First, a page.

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Further, there's a good chance you will meet new people when traveling alone. You’re more open to talking to strangers instead of being closed off by only talking to the people you are traveling with. Plus, I've found that being the lone foreigner at a bar or cafe quickly leads to conversation.

And on the practical side, solo trips cost less. Sure, you're not splitting expenses, but you also have half the expenses in many cases. You may score some amazing airfares or other travel deals if you are only booking for one person and have flexible dates. If you’re using points for your flight — especially in a premium cabin — it’s significantly easier to find one award seat than two or more.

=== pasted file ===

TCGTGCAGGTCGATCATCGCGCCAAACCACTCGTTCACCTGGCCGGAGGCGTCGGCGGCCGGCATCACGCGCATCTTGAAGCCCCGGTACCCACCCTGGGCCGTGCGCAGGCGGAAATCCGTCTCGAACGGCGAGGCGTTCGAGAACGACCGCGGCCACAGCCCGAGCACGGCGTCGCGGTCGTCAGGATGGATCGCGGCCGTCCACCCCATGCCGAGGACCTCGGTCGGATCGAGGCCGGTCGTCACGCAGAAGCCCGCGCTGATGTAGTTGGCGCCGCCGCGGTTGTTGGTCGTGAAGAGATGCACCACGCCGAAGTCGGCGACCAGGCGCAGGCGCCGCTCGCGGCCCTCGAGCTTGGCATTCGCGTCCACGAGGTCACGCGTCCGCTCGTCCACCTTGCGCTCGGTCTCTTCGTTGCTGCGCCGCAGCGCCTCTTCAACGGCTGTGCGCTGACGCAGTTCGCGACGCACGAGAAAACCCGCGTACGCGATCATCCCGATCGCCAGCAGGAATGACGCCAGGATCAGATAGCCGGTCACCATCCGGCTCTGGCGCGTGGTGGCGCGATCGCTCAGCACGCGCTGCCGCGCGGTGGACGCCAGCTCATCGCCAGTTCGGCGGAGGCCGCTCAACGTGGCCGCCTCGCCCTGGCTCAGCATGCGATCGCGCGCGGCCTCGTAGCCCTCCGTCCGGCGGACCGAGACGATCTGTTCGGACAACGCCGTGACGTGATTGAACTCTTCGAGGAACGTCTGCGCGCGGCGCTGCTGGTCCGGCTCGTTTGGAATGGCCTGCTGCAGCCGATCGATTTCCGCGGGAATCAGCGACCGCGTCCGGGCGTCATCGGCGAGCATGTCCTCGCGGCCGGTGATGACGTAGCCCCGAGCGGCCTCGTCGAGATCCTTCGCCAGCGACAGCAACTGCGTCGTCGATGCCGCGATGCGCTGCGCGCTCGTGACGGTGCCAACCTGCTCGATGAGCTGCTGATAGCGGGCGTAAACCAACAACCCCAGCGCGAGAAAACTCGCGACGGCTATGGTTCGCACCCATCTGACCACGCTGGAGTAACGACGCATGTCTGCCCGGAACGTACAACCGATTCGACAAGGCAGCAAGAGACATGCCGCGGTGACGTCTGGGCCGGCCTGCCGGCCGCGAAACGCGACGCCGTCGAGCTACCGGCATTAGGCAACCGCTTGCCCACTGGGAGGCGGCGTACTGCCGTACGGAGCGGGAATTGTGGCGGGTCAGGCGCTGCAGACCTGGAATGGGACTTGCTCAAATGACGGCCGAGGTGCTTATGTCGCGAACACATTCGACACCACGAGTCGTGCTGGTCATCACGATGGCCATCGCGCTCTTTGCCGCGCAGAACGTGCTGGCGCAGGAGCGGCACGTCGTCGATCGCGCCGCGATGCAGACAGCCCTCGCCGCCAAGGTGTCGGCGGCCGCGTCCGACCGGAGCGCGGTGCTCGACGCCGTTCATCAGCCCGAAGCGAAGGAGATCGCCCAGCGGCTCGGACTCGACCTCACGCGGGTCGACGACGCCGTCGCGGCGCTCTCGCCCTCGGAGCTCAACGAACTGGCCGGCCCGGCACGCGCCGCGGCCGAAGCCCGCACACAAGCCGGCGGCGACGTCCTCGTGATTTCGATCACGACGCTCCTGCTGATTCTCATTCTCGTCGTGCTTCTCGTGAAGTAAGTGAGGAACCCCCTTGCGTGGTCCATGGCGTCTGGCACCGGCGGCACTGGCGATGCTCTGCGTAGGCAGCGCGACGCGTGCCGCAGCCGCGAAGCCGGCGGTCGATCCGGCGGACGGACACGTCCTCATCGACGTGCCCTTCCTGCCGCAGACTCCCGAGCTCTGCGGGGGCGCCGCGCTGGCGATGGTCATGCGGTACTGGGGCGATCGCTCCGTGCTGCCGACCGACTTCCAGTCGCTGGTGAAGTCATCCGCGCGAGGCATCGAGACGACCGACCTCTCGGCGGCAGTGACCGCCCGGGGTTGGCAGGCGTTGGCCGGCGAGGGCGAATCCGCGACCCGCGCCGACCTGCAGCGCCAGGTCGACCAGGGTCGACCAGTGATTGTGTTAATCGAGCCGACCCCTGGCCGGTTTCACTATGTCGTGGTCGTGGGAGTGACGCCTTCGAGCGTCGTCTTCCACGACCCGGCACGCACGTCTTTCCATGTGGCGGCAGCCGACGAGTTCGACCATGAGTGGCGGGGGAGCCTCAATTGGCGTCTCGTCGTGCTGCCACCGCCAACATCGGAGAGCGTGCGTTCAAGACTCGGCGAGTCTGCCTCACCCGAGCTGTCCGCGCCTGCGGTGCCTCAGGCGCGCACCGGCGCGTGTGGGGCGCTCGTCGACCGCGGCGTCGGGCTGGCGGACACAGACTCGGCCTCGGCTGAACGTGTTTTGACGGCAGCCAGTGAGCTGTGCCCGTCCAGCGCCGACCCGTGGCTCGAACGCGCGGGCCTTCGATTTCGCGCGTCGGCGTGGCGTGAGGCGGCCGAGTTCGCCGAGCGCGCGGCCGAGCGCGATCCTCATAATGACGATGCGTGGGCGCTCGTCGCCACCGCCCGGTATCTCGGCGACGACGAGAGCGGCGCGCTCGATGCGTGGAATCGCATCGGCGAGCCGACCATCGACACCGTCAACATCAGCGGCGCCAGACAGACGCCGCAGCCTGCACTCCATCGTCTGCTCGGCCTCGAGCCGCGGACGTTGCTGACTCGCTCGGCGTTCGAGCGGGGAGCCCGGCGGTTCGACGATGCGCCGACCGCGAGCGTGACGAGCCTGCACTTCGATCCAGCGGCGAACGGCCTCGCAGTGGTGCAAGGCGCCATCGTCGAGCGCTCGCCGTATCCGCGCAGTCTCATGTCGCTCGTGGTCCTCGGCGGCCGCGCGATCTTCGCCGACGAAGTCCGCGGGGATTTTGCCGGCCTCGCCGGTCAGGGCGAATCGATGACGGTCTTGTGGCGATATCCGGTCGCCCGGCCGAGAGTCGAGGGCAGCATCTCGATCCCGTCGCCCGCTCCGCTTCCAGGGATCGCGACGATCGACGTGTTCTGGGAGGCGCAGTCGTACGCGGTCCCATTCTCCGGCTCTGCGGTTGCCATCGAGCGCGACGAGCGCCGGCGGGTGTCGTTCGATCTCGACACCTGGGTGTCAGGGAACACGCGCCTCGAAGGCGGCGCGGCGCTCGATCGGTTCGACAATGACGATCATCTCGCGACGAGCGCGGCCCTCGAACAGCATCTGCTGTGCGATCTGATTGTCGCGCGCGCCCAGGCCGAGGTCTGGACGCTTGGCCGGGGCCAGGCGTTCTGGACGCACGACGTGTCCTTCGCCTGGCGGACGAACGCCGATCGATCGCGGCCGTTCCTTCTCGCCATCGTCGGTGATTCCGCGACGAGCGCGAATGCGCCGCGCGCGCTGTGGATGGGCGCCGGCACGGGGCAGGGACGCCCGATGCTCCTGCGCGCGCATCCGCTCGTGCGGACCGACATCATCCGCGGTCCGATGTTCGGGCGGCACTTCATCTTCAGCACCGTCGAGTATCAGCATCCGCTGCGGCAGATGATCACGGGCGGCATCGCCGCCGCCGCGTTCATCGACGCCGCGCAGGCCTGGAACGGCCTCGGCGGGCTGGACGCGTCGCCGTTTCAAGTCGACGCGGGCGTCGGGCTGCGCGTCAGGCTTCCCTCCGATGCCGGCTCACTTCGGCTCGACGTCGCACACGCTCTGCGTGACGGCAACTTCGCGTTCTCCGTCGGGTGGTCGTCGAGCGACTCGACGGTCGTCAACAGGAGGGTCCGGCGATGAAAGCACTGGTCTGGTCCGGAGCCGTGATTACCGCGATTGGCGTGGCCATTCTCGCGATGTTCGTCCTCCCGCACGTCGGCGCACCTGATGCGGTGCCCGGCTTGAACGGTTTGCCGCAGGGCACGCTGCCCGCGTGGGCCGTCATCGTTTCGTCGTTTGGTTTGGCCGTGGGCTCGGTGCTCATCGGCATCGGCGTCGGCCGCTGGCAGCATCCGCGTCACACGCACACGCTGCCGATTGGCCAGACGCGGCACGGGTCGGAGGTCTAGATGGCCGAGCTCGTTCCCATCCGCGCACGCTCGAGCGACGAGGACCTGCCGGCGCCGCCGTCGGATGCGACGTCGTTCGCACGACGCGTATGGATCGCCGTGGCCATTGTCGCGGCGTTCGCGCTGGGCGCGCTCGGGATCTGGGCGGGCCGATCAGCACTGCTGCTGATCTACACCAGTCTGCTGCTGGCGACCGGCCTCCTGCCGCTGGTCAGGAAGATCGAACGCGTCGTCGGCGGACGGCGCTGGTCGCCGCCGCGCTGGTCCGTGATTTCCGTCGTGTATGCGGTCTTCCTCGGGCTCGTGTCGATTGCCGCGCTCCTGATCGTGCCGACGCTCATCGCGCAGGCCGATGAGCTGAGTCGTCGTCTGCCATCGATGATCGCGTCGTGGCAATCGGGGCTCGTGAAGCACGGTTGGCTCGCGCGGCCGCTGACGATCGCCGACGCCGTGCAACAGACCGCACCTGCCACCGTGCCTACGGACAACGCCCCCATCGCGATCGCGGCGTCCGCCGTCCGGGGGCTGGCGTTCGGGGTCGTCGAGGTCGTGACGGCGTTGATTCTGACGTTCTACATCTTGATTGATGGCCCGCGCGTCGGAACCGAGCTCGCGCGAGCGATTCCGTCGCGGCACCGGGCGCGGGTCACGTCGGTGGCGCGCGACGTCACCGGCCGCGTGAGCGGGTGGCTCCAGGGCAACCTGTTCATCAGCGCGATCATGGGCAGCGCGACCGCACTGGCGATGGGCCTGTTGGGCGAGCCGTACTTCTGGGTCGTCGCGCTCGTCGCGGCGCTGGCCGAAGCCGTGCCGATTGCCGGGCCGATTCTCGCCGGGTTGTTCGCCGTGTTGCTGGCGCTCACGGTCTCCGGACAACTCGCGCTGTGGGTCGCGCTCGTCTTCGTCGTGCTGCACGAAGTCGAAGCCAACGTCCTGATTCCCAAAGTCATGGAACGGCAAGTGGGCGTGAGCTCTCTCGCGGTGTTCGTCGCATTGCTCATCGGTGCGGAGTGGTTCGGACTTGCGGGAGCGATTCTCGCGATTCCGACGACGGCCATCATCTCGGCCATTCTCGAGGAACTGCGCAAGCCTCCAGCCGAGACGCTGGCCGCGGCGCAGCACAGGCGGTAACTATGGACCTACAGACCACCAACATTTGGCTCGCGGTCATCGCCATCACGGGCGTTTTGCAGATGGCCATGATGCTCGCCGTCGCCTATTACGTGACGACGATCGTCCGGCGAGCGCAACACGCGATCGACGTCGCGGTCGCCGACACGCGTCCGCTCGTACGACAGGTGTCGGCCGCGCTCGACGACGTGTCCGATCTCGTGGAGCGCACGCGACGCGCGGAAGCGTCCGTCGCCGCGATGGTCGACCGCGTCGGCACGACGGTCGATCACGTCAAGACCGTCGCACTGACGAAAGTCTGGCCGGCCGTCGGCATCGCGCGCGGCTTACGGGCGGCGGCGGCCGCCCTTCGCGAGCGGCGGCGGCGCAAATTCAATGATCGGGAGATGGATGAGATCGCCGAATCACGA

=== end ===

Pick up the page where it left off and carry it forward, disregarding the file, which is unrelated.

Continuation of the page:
Plus, you may be surprised at your own capabilities after planning and navigating your first solo trip. You'll naturally become a better decision-maker as you decide what to do each day, rather than relying on a travel companion to make choices for you.

Related: 6 tips for meeting people when traveling solo

(Photo by Rawpixel.com/Shutterstock.com)

But there will be some challenges

It won't always be easy.

Traveling on your own isn’t perfect. You may find that you become lonely if you are traveling for an extended period of time, and especially at mealtimes. If you enjoy your own company, you will likely find this easier than someone who likes to constantly be around others.

Dinnertime can be the hardest as that is the meal of the day where people are most likely to sit down for a meal rather than grab something on the run. Don't feel self-conscious if you want to take a book or tablet to entertain you — remember, for business travelers eating dinner alone is a pretty normal part of the job and they manage fine.